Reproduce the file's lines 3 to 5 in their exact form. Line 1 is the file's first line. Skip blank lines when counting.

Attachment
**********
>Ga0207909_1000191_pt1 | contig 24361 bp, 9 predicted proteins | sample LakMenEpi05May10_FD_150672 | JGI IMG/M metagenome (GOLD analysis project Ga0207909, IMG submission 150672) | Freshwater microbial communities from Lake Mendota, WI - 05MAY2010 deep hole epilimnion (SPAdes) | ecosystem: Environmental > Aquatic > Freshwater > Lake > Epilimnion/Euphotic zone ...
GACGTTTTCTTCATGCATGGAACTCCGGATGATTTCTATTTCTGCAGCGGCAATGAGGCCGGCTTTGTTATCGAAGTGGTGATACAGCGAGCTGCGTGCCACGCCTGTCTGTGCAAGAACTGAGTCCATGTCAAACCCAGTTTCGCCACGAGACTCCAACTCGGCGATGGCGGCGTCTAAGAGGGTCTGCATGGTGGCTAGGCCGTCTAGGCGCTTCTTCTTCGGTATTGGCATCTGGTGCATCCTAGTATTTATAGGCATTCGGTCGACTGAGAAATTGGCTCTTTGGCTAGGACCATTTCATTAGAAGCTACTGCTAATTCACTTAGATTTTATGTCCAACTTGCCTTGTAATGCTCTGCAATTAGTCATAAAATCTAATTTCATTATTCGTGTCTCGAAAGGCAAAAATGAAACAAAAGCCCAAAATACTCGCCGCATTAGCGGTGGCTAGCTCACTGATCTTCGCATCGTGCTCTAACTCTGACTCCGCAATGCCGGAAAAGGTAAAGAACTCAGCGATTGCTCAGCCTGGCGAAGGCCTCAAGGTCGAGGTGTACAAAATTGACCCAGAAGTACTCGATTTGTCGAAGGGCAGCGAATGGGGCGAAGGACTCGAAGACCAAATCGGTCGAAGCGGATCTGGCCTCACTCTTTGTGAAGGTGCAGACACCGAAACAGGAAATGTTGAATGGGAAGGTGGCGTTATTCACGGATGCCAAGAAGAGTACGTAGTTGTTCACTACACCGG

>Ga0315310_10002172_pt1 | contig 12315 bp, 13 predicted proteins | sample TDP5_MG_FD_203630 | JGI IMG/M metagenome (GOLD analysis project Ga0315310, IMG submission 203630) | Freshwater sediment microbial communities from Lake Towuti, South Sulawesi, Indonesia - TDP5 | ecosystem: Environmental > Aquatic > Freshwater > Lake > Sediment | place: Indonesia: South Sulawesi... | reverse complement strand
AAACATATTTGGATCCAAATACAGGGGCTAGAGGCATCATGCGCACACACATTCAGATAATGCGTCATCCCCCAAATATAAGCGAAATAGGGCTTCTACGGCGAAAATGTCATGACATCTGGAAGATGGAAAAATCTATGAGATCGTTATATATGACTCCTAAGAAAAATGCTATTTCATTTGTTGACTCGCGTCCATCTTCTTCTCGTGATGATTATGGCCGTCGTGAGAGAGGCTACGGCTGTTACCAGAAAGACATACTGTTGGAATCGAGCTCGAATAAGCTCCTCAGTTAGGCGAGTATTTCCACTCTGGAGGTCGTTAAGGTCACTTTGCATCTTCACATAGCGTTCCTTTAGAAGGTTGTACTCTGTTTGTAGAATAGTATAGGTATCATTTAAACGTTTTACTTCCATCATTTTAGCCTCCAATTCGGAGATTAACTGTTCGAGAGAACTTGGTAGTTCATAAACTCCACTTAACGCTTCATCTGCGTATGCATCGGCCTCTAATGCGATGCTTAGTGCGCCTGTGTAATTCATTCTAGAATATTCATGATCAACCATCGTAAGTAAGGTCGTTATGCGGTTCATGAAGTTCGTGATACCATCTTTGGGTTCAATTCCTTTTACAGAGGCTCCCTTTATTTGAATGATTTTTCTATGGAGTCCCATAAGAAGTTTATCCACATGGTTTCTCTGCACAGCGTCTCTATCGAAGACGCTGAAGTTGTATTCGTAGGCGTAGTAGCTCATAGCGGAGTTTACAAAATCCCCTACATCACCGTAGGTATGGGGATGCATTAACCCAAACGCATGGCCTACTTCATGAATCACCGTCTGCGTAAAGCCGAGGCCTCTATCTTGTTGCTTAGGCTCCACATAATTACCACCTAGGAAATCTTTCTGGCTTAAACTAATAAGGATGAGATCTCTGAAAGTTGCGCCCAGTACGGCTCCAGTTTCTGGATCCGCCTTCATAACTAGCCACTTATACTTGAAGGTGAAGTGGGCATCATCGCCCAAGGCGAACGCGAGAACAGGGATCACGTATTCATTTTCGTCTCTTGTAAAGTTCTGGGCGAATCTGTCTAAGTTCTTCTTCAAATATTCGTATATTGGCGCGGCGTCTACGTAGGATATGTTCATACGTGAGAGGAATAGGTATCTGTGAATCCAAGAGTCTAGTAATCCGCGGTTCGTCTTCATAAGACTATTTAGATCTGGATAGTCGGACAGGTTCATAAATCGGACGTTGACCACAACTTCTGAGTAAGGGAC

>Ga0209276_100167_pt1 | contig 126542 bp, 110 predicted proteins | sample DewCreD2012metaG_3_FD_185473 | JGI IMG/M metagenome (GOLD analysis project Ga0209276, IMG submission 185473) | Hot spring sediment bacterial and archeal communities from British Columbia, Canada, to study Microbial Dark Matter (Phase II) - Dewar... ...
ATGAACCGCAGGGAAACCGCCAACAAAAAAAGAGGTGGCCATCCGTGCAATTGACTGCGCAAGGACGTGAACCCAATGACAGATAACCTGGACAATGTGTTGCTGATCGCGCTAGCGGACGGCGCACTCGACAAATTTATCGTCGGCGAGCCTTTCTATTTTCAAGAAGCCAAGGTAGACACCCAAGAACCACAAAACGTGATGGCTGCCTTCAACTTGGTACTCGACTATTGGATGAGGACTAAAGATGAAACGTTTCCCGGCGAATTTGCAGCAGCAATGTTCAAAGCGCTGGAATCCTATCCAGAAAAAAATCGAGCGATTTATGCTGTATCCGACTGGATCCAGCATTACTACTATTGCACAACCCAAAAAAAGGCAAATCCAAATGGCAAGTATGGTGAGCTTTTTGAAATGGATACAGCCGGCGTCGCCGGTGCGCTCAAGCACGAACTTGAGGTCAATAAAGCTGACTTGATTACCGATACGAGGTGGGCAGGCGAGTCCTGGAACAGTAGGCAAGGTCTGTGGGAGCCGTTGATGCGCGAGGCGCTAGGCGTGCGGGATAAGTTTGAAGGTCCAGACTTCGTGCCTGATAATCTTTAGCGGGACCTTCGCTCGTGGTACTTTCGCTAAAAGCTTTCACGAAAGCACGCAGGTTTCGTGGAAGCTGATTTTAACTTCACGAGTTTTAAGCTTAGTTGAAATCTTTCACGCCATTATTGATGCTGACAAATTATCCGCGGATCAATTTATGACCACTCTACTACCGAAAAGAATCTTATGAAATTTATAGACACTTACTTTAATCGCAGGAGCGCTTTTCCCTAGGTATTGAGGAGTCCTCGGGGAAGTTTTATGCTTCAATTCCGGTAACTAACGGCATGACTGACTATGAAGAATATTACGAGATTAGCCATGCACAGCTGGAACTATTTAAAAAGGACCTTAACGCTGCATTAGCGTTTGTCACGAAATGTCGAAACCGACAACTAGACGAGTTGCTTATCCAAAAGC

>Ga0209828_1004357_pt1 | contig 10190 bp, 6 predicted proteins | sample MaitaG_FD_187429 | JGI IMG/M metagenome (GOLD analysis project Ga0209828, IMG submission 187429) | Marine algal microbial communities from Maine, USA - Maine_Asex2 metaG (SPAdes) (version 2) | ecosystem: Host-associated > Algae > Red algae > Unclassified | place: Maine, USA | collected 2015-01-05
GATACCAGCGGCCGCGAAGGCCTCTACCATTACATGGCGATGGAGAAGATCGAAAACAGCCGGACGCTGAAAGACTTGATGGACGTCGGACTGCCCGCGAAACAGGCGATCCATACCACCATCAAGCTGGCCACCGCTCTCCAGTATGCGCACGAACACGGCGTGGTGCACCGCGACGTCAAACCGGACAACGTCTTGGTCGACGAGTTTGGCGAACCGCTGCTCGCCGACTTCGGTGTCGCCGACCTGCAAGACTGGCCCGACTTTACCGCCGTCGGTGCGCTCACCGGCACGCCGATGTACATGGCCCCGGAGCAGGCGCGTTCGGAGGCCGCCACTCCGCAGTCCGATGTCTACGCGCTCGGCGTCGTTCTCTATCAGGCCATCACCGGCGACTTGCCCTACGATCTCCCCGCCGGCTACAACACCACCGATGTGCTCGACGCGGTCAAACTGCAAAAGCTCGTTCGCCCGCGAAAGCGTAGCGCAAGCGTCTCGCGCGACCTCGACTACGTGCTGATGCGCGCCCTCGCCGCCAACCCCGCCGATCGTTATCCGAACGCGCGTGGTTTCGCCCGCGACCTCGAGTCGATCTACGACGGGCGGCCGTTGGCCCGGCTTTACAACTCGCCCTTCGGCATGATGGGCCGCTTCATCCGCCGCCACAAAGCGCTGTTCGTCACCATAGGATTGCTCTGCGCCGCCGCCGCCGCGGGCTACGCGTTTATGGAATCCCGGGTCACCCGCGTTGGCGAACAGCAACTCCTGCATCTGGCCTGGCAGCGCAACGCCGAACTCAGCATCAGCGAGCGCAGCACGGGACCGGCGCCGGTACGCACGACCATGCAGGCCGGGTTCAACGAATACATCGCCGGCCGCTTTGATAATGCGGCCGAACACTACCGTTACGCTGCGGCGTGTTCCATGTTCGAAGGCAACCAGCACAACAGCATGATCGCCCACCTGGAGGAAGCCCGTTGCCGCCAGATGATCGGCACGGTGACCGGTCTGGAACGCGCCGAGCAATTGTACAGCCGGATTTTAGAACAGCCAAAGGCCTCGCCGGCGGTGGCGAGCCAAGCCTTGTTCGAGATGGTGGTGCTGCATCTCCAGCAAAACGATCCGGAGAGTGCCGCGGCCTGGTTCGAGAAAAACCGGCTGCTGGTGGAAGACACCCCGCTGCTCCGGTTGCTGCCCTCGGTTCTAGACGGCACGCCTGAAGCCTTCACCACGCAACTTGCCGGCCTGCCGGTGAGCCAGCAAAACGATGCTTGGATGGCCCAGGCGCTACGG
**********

>Ga0315310_10002172_pt1 | contig 12315 bp, 13 predicted proteins | sample TDP5_MG_FD_203630 | JGI IMG/M metagenome (GOLD analysis project Ga0315310, IMG submission 203630) | Freshwater sediment microbial communities from Lake Towuti, South Sulawesi, Indonesia - TDP5 | ecosystem: Environmental > Aquatic > Freshwater > Lake > Sediment | place: Indonesia: South Sulawesi... | reverse complement strand
AAACATATTTGGATCCAAATACAGGGGCTAGAGGCATCATGCGCACACACATTCAGATAATGCGTCATCCCCCAAATATAAGCGAAATAGGGCTTCTACGGCGAAAATGTCATGACATCTGGAAGATGGAAAAATCTATGAGATCGTTATATATGACTCCTAAGAAAAATGCTATTTCATTTGTTGACTCGCGTCCATCTTCTTCTCGTGATGATTATGGCCGTCGTGAGAGAGGCTACGGCTGTTACCAGAAAGACATACTGTTGGAATCGAGCTCGAATAAGCTCCTCAGTTAGGCGAGTATTTCCACTCTGGAGGTCGTTAAGGTCACTTTGCATCTTCACATAGCGTTCCTTTAGAAGGTTGTACTCTGTTTGTAGAATAGTATAGGTATCATTTAAACGTTTTACTTCCATCATTTTAGCCTCCAATTCGGAGATTAACTGTTCGAGAGAACTTGGTAGTTCATAAACTCCACTTAACGCTTCATCTGCGTATGCATCGGCCTCTAATGCGATGCTTAGTGCGCCTGTGTAATTCATTCTAGAATATTCATGATCAACCATCGTAAGTAAGGTCGTTATGCGGTTCATGAAGTTCGTGATACCATCTTTGGGTTCAATTCCTTTTACAGAGGCTCCCTTTATTTGAATGATTTTTCTATGGAGTCCCATAAGAAGTTTATCCACATGGTTTCTCTGCACAGCGTCTCTATCGAAGACGCTGAAGTTGTATTCGTAGGCGTAGTAGCTCATAGCGGAGTTTACAAAATCCCCTACATCACCGTAGGTATGGGGATGCATTAACCCAAACGCATGGCCTACTTCATGAATCACCGTCTGCGTAAAGCCGAGGCCTCTATCTTGTTGCTTAGGCTCCACATAATTACCACCTAGGAAATCTTTCTGGCTTAAACTAATAAGGATGAGATCTCTGAAAGTTGCGCCCAGTACGGCTCCAGTTTCTGGATCCGCCTTCATAACTAGCCACTTATACTTGAAGGTGAAGTGGGCATCATCGCCCAAGGCGAACGCGAGAACAGGGATCACGTATTCATTTTCGTCTCTTGTAAAGTTCTGGGCGAATCTGTCTAAGTTCTTCTTCAAATATTCGTATATTGGCGCGGCGTCTACGTAGGATATGTTCATACGTGAGAGGAATAGGTATCTGTGAATCCAAGAGTCTAGTAATCCGCGGTTCGTCTTCATAAGACTATTTAGATCTGGATAGTCGGACAGGTTCATAAATCGGACGTTGACCACAACTTCTGAGTAAGGGAC

>Ga0209276_100167_pt1 | contig 126542 bp, 110 predicted proteins | sample DewCreD2012metaG_3_FD_185473 | JGI IMG/M metagenome (GOLD analysis project Ga0209276, IMG submission 185473) | Hot spring sediment bacterial and archeal communities from British Columbia, Canada, to study Microbial Dark Matter (Phase II) - Dewar... ...